On 28 October 2009, an Airbus A330-202 (A330) aircraft, registered VH-EBA (EBA), was being operated as Jetstar flight 12 on a scheduled passenger service from Narita, Japan to Coolangatta, Australia. Soon after entering cloud at 39,000 ft, there was a brief period of disagreement between the aircraft's three sources of airspeed information. The autopilot, autothrust and flight directors disconnected, a NAV ADR DISAGREE caution message occurred, and the flight control system reverted to alternate law, which meant that some flight envelope protections were no longer available. There was no effect on the aircraft's flight path, and the flight crew followed the operator's documented procedures. The airspeed disagreement was due to a temporary obstruction of the captain's and standby pitot probes, probably due to ice crystals. A similar event occurred on the same aircraft on 15 March 2009.
The rate of unreliable airspeed events involving the make of pitot probes fitted to EBA (Goodrich 0851HL) was substantially lower than for other probes previously approved for fitment to A330/A340 aircraft. However, both of the events involving EBA occurred in environmental conditions outside those specified in the certification requirements for the pitot probes. The French Bureau d'Enquêtes et d'Analyses pour la sécurité de l'aviation civile (BEA) has recommended the European Aviation Safety Agency (EASA) to review the certification criteria for pitot probes in icing environments.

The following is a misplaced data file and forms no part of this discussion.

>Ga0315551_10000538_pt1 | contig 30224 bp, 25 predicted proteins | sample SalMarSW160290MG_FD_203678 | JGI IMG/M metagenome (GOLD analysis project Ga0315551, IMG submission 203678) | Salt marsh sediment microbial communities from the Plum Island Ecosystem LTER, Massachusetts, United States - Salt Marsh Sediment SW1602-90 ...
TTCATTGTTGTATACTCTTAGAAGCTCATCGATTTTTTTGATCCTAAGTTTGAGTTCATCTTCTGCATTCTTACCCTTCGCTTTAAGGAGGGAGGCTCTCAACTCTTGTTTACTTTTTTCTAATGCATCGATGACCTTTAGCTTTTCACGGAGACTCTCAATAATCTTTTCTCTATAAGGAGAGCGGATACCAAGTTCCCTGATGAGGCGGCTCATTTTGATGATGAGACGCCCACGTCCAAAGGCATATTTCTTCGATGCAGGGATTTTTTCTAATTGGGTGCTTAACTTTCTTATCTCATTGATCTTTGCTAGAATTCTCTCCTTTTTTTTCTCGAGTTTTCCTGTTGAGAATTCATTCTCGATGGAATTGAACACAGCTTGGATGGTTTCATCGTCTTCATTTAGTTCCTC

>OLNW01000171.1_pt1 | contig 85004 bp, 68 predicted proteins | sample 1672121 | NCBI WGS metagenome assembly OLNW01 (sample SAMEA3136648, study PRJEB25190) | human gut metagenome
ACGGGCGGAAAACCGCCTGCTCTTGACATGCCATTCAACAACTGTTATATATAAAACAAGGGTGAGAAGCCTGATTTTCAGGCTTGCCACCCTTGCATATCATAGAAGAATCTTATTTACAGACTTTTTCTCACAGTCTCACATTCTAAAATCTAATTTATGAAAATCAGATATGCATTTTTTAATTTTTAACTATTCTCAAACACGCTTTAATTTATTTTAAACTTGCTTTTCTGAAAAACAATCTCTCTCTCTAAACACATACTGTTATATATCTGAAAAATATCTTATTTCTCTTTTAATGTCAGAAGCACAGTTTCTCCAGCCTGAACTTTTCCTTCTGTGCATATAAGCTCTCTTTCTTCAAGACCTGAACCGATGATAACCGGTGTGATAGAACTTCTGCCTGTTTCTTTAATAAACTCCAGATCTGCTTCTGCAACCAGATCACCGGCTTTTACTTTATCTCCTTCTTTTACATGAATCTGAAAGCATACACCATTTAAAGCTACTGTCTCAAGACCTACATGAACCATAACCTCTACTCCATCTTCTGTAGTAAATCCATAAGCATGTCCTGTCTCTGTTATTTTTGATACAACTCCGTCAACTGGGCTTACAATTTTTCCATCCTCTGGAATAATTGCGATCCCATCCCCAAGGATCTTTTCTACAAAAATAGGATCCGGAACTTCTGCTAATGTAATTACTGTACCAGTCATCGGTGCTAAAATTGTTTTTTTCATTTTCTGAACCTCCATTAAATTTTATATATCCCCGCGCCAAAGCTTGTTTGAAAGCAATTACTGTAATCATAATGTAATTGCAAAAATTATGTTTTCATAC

At the time of the occurrence, most of the operator's A330 pilots had not received unreliable airspeed training. Most of these pilots had transferred from the operator's A320 fleet, and the third-party training provider had not included the topic in its A320 endorsement training program, even though it was included in the aircraft manufacturer's recommended program since 2004.
The operator identified the problem and included unreliable airspeed in its recurrent training program for the A320 from May 2009 and the A330 from October 2009. The training provider included the topic in its endorsement program from July 2010. The operator, training provider and the Civil Aviation Safety Authority all initiated safety action to minimise the likelihood of similar problems in the future.
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Although the pitot probes fitted to A330/A340 aircraft met relevant design specifications, these specifications were not sufficient to prevent the probes from being obstructed with ice during some types of environmental conditions that the aircraft could encounter.
|Who it affects:||All owners and operators of Airbus A330/A340 aircraft|
By the time of the 28 October 2009 occurrence, many of the operator’s A330 flight crew had not received unreliable airspeed training. Such training started being introduced in the operator’s recurrent training program before the occurrence.
|Who it affects:||The operator’s A330 flight crew|
When revising or maintaining its A320 endorsement training program, the third party training provider did not use or have access to current versions of the aircraft manufacturer’s recommended training program.
|Who it affects:||Pilots undertaking an A320 endorsement|
|Date:||28 October 2009||Investigation status:||Completed|
|Time:||1537 UTC||Investigation level:||Complex - click for an explanation of investigation levels|
|Location:||710 km south of Guam International Airport|
|Release date:||27 January 2011||Occurrence class:||Environment|
|Report status:||Final||Occurrence category:||Incident|
|Highest injury level:||None|
|Aircraft manufacturer||Airbus Industrie|
|Type of operation||Air Transport High Capacity|
|Damage to aircraft||Nil|
|Departure point||Narita, Japan|
|Destination||Gold Coast, Qld|